A Few More Steps Towards Implementing the TVPRA: Funding the Child Protection Compact Act

©2011 Abby Metty/World Vision

©2011 Abby Metty/World Vision

It’s easy to become cynical advocating for changes to laws and institutions. It’s easy to become discouraged when we are moved by injustice and institutions aren’t moving as quickly. But as Christians we are called to push forward and to do so with hope. When we prayerfully commit to tiny steps forward, we have the opportunity to be a part of the work God is doing to build His Kingdom. We don’t need to tell Women of Vision that this work is not glamorous – you know it. We know what it’s like to pray and advocate for years and see incremental progress. We know what it’s like to see processes stall and seemingly grind to a halt. But we also know the joy and hope of seeing laws and hearts change, of seeing more people protected from violence and exploitation, because of those incremental steps.

When the Trafficking Victims Protection Reauthorization Act passed one year ago, we all knew our work wasn’t over. We worked to make sure that the law was implemented properly, that there was funding to implement the law. In April 2013, seventeen Women of Vision chapters joined over 100 organizations to ask the Congressional Appropriations Committees to fund the TVPRA. And though it took a while for the spending bills to become law, they did, and those of us in D.C. saw something remarkable: increased funding for anti-trafficking efforts!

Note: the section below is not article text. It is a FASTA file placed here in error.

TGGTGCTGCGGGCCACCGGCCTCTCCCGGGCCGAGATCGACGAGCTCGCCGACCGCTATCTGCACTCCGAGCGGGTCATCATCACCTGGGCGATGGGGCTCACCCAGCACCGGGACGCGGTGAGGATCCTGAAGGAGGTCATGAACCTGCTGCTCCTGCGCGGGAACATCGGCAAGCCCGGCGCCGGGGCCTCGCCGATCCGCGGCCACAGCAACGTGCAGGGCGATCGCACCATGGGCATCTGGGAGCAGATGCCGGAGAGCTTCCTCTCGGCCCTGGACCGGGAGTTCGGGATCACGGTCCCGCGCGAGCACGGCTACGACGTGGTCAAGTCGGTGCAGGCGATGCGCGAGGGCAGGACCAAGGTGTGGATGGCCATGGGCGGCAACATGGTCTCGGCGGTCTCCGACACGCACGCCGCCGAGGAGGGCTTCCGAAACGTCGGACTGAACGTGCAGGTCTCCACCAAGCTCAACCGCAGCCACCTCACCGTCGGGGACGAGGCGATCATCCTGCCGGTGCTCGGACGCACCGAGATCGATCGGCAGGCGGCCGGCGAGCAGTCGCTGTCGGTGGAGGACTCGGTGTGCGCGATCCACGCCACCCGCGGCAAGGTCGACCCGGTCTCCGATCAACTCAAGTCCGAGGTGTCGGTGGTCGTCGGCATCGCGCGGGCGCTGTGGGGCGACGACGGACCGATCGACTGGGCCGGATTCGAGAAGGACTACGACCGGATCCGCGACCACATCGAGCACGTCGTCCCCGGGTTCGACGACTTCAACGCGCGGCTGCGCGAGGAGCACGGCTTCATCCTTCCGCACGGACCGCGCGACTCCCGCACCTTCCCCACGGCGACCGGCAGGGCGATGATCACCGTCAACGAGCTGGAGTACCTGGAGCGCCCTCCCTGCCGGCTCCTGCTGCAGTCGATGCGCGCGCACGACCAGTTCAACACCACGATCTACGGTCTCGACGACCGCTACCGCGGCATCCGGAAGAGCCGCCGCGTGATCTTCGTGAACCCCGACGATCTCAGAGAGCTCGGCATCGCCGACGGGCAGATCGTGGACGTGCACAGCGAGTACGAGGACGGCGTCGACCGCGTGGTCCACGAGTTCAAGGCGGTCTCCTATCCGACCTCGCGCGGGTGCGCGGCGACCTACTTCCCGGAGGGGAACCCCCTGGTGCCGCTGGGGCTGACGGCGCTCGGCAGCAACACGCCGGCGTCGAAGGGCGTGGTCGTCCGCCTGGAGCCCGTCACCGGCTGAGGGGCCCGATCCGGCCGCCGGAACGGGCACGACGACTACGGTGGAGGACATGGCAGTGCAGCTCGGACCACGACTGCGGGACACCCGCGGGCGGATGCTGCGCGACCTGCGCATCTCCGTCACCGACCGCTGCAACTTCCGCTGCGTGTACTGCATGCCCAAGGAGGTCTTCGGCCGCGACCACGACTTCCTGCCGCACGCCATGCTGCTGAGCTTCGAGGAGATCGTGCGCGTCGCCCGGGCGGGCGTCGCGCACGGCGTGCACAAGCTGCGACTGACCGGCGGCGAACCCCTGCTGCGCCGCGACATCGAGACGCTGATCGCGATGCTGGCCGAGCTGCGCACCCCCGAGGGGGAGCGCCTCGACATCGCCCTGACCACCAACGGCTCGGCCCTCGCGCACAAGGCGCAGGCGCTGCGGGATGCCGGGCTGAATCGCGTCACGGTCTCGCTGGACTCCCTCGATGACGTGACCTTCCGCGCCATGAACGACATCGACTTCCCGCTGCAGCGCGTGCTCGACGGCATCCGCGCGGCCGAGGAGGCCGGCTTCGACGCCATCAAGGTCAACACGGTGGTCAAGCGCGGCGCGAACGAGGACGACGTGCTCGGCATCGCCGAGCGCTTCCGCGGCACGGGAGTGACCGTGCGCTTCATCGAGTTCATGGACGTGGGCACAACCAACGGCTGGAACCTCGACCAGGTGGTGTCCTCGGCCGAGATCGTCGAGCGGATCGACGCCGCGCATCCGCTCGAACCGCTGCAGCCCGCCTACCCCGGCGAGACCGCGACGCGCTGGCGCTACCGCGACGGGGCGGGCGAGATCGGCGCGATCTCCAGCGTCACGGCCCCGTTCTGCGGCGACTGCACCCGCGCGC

The Department of Health and Human Services received a 41 percent increase (yes, you read that correctly) to provide grants to care for victims in the United States. Department of Justice funding for victims service providers was increased 6 percent. Imagine what that will mean for victims and survivors in the U.S.! And finally, Congress appropriated money to implement the Child Protection Compact Act (the first piece of legislation Women of Vision ever supported). Congratulations Women of Vision! You have not only passed a law, you made sure it had the funding to be implemented. This is huge! We are excited to see what the U.S. can do to measurably reduce the number of children vulnerable to trafficking and exploitation in partner countries.

Appropriations is an almost constant cycle. Our work is not over. US Government funding to fight international and domestic slavery still only accounts for .003% of the Federal budget. With the new funding levels, the U.S. spends about 11 cents for every $32 a human trafficker makes. But with amounts that small, every cent counts and when those amount are combined with the efforts of organizations like World Vision, they can add up to make a big impact. As we rejoice over the gains of the last year, Congress is starting the process for fiscal year 2015, which will begin in October. Our partners at the Alliance to End Slavery and Trafficking are once again sending letters to the Appropriations Committees to ask them to keep the needs of trafficking victims, vulnerable populations, and those who support them in mind when creating the budget. If your chapter is interested in participating, please email for more information.

Please pray for Members of Congress and the Obama Administration for wisdom and discernment as they debate funding levels for fiscal year 2015 and determine how best to use funding in fiscal year 2014. Please pray for victims of modern-day slavery, those who are vulnerable to exploitation, and those who support them.

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